The Girl Who Stopped Swimming
Joshilyn Jackson, . . Grand Central, $23.99 (311pp) ISBN 978-0-446-57965-0
Jackson matches effortless Southern storytelling with a keen eye for character and heart-stopping circumstances. Laurel, a high-end quilt maker, sees the ghost of a little girl in her bedroom one night. When it leads her to the backyard and a dead girl in the swimming pool, the life Laurel had hoped to build in her gated Florida neighborhood with her video-game designer husband, David, and their tween daughter, Shelby, starts to fall apart. Though the police clear the drowning as accidental, it soon appears that Shelby and her friend Bet may have been involved. Bet, who lives in DeLop, Laurel’s impoverished hometown, was staying over the night of the drowning and plays an increasingly important role as the truth behind the drowning comes to light. Meanwhile, Laurel’s sister, Thalia, whose unconventional ways are anathema to Laurel’s staid existence, comes to stay with the family and helps sort things out. Subplots abound: Laurel thinks David is having an affair, and Thalia reveals some ugly family secrets involving the death of their uncle. What makes this novel shine are its revelations about the dark side of Southern society and Thalia and Laurel’s finely honed relationship, which shows just how much thicker blood is than water.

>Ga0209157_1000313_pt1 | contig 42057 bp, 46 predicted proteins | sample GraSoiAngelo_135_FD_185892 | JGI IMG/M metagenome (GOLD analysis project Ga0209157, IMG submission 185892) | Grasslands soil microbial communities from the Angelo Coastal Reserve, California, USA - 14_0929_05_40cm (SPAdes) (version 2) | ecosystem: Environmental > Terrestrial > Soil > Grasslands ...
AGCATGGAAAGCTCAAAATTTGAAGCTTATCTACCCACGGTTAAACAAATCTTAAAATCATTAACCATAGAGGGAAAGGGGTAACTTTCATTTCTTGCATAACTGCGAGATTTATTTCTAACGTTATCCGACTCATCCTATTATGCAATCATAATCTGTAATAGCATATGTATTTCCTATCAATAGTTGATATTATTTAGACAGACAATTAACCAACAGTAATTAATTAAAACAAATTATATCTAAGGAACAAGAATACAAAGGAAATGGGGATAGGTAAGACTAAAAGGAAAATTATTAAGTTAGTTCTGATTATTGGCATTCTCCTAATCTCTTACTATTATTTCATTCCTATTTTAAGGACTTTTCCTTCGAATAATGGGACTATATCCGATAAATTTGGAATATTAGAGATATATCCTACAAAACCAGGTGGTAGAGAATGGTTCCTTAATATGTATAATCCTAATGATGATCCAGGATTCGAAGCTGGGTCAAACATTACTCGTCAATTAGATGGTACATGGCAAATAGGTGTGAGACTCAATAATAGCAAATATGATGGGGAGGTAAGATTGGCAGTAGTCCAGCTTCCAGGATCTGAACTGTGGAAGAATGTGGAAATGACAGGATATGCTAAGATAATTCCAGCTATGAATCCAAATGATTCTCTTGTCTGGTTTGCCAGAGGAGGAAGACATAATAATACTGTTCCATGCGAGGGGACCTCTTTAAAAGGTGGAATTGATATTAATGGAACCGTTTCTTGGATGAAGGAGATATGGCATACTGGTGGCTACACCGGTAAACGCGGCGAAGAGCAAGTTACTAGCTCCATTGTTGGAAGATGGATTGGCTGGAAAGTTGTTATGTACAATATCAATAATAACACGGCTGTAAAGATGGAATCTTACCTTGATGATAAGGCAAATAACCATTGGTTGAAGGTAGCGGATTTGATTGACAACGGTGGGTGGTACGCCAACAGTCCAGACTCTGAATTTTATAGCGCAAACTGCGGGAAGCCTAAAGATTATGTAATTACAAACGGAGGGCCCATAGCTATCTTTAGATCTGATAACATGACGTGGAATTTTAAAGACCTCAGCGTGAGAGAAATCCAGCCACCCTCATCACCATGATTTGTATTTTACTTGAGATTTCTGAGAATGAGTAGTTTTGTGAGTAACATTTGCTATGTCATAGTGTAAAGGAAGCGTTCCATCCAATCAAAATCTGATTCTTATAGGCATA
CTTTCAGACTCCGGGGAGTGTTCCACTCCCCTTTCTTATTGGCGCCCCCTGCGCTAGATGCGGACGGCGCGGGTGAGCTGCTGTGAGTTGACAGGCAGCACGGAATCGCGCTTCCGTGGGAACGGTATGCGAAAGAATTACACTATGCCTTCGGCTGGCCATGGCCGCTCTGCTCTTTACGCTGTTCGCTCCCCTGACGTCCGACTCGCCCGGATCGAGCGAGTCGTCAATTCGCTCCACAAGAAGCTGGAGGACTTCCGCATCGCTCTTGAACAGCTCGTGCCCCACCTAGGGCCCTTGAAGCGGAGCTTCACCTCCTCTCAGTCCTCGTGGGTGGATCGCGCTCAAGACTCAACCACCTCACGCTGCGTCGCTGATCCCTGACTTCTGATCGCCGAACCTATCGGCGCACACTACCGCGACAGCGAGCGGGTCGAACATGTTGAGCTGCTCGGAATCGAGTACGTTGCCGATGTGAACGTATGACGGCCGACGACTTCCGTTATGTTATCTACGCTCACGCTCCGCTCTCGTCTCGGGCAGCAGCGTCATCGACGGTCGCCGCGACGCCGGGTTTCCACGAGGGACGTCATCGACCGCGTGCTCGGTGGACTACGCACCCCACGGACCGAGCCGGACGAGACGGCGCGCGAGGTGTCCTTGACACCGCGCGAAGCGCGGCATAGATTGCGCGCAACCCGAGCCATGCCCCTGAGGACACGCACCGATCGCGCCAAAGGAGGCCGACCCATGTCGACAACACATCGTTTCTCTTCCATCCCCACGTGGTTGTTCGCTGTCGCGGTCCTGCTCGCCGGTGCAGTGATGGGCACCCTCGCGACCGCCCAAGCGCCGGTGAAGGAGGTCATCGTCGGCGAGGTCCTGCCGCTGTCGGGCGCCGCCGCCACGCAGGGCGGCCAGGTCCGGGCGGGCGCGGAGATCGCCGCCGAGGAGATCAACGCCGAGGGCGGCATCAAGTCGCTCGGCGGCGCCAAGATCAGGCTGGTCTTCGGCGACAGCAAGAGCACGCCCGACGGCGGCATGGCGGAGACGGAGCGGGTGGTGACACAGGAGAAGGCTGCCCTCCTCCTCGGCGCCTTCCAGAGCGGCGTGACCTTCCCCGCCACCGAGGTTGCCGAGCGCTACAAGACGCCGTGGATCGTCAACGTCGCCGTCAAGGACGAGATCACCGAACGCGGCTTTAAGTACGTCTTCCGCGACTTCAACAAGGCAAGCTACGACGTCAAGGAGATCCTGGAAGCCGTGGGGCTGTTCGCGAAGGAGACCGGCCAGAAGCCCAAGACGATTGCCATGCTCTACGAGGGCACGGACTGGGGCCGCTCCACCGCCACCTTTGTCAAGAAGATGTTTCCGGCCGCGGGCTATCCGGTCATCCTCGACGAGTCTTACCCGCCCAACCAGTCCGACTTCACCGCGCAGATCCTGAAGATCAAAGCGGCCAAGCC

Reviewed on: 10/29/2007